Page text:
I’m not part of WebGen: I didn’t grow up wired, online, and connected to the world 24/7, and I do appreciate moments as well as hours of solitude. But, like most people who are honest about what is most important to them, I also value, crave, and am nurtured by community. So being in Anaheim for the annual American Library Association (ALA) conference earlier this month and spending every moment I could with colleagues in the library training-teaching-learning community provided lots of food for thought on the theme of what makes communities thrive when the Web 2.0 world and the face-to-face world of conferences with thousands of onsite participants converge.

 

The loosely knit community of trainer-teacher-learners who work in libraries throughout the United States—and who often feel incredibly isolated from each other, as evidenced by exchanges in the LibraryLearning Google Group started by Lori Reed less than a month ago—suddenly seems incredibly intimate and welcoming when you attend an American Library Association conference.

 

The central point of this convergence, for me, is my membership and increasing participation in CLENE—the Continuing Library Education and Networking Exchange (CLENE) training group. Right behind it are the overlapping connections resulting from the joint memberships and associations many of us seem to share through our affiliations with groups like Infopeople and the American Society for Training & Development (ASTD), and the online community of bloggers who so frequently and effectively build a sense of community where none might otherwise be found.

 

Although there were more than 20,000 library staff members in Anaheim for the annual conference, those of us interested in training-teaching-learning kept running into each other everywhere we went, and a large part of it was due to the community we’ve created through CLENE and its series of workshops; meetings; discussions; and its training showcase.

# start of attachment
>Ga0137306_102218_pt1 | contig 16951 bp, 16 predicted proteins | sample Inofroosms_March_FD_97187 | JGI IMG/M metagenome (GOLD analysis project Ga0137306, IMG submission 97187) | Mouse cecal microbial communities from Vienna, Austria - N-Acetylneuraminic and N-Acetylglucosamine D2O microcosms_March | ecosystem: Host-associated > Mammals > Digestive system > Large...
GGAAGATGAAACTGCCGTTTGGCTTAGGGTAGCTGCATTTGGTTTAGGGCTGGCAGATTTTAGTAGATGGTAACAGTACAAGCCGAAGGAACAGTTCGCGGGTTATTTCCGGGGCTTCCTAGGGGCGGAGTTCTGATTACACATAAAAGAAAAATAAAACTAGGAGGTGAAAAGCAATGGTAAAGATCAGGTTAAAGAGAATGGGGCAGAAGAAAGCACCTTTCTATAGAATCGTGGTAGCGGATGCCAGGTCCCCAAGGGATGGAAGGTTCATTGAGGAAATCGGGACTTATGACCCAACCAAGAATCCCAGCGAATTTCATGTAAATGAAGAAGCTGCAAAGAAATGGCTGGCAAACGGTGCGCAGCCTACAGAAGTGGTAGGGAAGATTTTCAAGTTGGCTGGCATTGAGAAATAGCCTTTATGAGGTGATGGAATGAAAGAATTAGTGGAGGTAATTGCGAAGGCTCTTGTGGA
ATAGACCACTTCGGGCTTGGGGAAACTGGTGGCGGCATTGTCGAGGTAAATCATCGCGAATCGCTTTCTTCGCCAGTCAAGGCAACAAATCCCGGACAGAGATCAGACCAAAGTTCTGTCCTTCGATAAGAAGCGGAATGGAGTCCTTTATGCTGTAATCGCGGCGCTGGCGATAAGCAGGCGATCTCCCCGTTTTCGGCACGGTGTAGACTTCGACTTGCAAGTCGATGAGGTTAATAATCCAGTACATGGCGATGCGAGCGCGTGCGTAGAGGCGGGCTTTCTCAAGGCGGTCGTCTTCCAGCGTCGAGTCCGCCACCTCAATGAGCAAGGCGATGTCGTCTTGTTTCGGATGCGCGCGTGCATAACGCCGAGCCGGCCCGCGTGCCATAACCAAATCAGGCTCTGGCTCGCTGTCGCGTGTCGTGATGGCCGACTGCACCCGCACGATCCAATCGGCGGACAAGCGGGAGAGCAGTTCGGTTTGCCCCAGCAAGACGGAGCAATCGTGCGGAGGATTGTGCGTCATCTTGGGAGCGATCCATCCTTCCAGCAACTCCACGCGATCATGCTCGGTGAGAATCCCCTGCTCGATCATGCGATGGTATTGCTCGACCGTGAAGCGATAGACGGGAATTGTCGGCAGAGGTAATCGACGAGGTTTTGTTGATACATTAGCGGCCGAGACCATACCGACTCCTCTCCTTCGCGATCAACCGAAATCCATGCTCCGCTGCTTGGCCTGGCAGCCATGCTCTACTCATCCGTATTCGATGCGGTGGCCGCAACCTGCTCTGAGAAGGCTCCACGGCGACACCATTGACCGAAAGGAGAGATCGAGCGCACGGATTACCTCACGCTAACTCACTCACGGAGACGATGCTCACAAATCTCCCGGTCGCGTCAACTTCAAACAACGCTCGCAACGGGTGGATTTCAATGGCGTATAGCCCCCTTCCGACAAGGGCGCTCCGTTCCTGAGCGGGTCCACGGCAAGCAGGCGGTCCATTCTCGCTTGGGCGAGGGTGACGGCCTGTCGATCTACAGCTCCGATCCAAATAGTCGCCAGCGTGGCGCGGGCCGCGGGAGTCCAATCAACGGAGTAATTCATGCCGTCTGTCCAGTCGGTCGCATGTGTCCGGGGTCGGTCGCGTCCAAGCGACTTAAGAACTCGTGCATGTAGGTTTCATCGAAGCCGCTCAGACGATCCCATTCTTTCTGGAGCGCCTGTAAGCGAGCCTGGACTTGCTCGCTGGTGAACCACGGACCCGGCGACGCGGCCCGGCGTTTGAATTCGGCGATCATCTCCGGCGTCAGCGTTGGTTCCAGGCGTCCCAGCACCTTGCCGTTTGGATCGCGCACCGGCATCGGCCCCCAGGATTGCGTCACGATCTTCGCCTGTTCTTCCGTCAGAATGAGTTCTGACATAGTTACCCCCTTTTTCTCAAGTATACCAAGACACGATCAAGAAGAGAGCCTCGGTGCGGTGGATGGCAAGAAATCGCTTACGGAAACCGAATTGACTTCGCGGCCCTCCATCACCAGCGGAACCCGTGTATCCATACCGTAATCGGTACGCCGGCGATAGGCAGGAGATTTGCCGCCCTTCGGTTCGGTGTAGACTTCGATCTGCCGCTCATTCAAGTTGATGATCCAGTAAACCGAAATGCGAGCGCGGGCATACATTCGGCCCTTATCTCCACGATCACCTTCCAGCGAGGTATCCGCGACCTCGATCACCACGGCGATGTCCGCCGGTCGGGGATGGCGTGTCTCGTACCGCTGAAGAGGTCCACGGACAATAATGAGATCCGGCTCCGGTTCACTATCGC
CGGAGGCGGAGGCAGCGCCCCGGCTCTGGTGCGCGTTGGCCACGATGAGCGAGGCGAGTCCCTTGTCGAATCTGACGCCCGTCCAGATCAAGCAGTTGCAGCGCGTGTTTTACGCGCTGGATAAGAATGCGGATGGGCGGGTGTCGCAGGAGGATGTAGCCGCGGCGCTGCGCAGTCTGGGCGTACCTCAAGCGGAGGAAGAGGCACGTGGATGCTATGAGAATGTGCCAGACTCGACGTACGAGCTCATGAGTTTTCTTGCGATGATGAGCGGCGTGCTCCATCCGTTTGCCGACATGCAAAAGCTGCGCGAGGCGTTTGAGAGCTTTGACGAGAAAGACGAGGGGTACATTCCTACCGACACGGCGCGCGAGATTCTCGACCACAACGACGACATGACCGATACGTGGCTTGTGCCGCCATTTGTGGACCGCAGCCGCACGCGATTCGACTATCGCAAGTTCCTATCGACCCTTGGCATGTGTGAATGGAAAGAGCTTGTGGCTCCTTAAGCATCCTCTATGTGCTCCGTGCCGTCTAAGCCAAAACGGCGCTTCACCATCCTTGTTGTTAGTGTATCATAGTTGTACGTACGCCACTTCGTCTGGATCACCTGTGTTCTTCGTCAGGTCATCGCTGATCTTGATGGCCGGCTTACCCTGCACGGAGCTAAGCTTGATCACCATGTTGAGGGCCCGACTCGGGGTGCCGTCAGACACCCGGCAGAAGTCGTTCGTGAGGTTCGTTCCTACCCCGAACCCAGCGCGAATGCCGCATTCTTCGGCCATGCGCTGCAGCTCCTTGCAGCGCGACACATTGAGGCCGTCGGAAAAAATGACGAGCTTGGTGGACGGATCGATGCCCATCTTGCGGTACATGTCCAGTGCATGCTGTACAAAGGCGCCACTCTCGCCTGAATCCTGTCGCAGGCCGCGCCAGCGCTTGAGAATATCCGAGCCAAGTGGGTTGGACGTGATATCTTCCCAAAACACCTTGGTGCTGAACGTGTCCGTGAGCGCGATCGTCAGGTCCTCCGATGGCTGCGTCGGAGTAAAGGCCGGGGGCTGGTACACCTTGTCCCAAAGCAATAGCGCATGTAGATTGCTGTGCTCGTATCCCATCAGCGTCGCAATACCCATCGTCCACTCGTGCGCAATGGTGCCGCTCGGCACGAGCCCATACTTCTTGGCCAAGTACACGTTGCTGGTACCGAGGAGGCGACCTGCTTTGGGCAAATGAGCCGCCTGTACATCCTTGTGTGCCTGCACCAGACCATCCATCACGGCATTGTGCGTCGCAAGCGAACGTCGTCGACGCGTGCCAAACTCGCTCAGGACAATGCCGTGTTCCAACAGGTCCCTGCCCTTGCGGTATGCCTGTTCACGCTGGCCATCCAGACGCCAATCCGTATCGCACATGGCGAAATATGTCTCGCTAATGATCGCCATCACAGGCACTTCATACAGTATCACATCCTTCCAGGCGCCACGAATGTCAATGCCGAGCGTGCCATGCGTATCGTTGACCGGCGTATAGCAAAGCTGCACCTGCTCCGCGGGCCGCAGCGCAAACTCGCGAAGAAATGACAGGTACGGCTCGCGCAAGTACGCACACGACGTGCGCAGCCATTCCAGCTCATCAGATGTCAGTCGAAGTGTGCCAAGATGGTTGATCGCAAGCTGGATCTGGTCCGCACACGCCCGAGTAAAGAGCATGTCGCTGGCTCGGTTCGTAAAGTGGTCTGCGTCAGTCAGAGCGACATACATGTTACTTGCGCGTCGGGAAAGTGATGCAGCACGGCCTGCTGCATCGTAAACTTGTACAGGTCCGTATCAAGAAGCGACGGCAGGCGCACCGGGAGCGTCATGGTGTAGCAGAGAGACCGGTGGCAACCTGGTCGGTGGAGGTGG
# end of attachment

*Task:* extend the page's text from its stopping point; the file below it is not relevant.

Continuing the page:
The group, like Infopeople, is fluid rather than rigidly structured. It’s welcoming. And it’s like being part of a large family where somebody is always bringing someone else home for dinner without bothering to phone ahead, knowing that there somehow will be enough food for everyone so no one will go to bed hungry that night. It’s the kind of group where everyone around the table jumps into the conversation, and everybody goes away enriched. It’s the kind of group where you’ll find the same sort of arguments and hurt feelings that come up whenever people let their guards down and say what they’re thinking, but we know that we’re not going to let the arguments and hard feelings go unacknowledged or unresolved. The result is that we’re always ready to get together again as soon as we possibly can to eat and talk some more.

 

And when we part ways, there’s already that numbing twinge of implied loss as we realize we probably won’t see each other again for at least six months—until we reconvene for the next conference which brings us all together. But what remains is the strength of collegial exchanges and the warmth we manage to create through a community of learning which benefits all of us and all we touch.

 

For more information about CLENE and how to join the group, please follow this link.

About these ads